3. J. A. Crump, S. P. Luby and E. D. Mintz, Bulletin of The World Health Organization, 82, 346 (2004).
4. World Health Organization, Ref. Type: Pamphlet (2006). ] 5. S. K. Gupta, F. Medalla, M. W. Omondi, J. M. Whichard, P. I. Fields, P. Gerner-Smidt, N. J. Patel, K. L. F. Cooper, T. M. Chiller and E. D. Mintz, Clinical Infectious Diseases, 46, 1656 (2008).
6. R. L. Ochiai, C. J. Acosta, M. Danovaro- Holliday, D. Baiqing, S. K. Bhattacharya, M. D. Agtini, Z. A. Bhutta, D. G. Canh, M. Ali and S. Shin, Bulletin of The World Health Organization, 86, 260 (2008).
7. C. Erridge, E. Bennett-Guerrero and I. R. Poxton, Microbes and Infection, 4, 837 (2002).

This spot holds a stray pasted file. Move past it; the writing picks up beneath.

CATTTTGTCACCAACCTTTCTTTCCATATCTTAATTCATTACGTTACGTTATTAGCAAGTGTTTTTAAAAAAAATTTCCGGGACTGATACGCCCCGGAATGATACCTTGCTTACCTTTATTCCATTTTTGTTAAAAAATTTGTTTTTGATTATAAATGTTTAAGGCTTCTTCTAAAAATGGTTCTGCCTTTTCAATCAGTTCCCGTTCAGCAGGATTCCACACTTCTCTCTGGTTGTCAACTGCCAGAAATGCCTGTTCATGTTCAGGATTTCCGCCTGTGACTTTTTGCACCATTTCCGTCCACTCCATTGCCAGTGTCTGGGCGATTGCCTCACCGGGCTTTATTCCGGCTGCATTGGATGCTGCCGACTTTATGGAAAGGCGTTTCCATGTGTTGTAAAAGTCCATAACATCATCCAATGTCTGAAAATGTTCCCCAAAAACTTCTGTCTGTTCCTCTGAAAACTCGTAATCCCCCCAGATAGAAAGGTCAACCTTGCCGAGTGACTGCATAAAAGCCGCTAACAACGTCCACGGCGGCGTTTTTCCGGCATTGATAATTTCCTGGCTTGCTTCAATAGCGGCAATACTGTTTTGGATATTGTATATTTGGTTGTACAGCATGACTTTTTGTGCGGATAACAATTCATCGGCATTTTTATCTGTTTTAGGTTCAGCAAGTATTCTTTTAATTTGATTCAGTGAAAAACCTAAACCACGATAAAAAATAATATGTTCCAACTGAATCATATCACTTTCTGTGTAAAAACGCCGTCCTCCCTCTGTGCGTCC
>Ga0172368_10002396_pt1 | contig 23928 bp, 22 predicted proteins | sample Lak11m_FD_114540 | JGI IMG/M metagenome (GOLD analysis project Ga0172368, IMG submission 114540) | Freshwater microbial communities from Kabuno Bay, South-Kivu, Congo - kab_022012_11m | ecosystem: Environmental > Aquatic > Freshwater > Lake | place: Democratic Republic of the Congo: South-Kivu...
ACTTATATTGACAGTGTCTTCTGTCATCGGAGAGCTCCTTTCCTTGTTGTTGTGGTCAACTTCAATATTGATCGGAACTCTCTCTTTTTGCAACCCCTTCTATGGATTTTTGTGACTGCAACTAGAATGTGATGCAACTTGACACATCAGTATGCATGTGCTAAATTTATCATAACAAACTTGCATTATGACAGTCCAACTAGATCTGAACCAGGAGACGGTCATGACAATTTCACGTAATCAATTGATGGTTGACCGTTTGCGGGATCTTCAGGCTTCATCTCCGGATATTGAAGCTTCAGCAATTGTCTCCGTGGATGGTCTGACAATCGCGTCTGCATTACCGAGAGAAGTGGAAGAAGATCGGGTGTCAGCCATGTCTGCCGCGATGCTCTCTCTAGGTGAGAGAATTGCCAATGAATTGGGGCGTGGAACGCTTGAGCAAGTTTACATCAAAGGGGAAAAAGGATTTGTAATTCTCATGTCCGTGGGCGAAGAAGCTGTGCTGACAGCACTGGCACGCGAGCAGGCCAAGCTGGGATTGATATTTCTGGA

8. A. Ulmer, E. T. Rietschel, U. Zahringer and H. Heine, Trends in Glycoscience and Glycotechnology, 14, 53 (2002).
9. I. Mikhail, H. H. Yildirim, E. C. Lindahl and E. K. Schweda, Analytical Biochemistry, 340, 303 (2005).
10. E. T. Rietschel and H. Brade, Scientific American, 267, 54 (1992).
11. S. G. Wilkinson, Progress in Lipid Research, 35, 283 (1996).
12. J. H. Banoub, A. E. Aneed, A. M. Cohen and N. Joly, Mass Spectrometry Reviews, 29, 606 (2010).
13. J. Lodowska, D. Wolny, L. Weglarz and Z. Dzierzewicz, Postepy Higieny i Medycyny Doswiadczalnej, 61, 106 (2007).
14. M. Caroff and D. Karibian, Carbohydrate Research, 338, 2431 (2003).
15. Y. Li, S. Wu, L. Wang, F. Shi and X. Wang, Journal of the Science of Food and Agriculture, 90, 1380 (2010).
16. C. R. H. Raetz, C. M. Reynolds, M. S. Trent and R. E. Bishop, Annual Review of Biochemistry, 76, 295 (2007).
17. X. Wang and P. J. Quinn, Progress in Lipid Research, 49, 97 (2010). ] 18. M. Caroff, D. Karibian, J. M. Cavaillon and N. Haeffner-Cavaillon, Microbes and Infection, 4, 915 (2002).
19. D. W. Grogan and J. E. Cronan, Microbiology and Molecular Biology Reviews, 61, 429 (1997).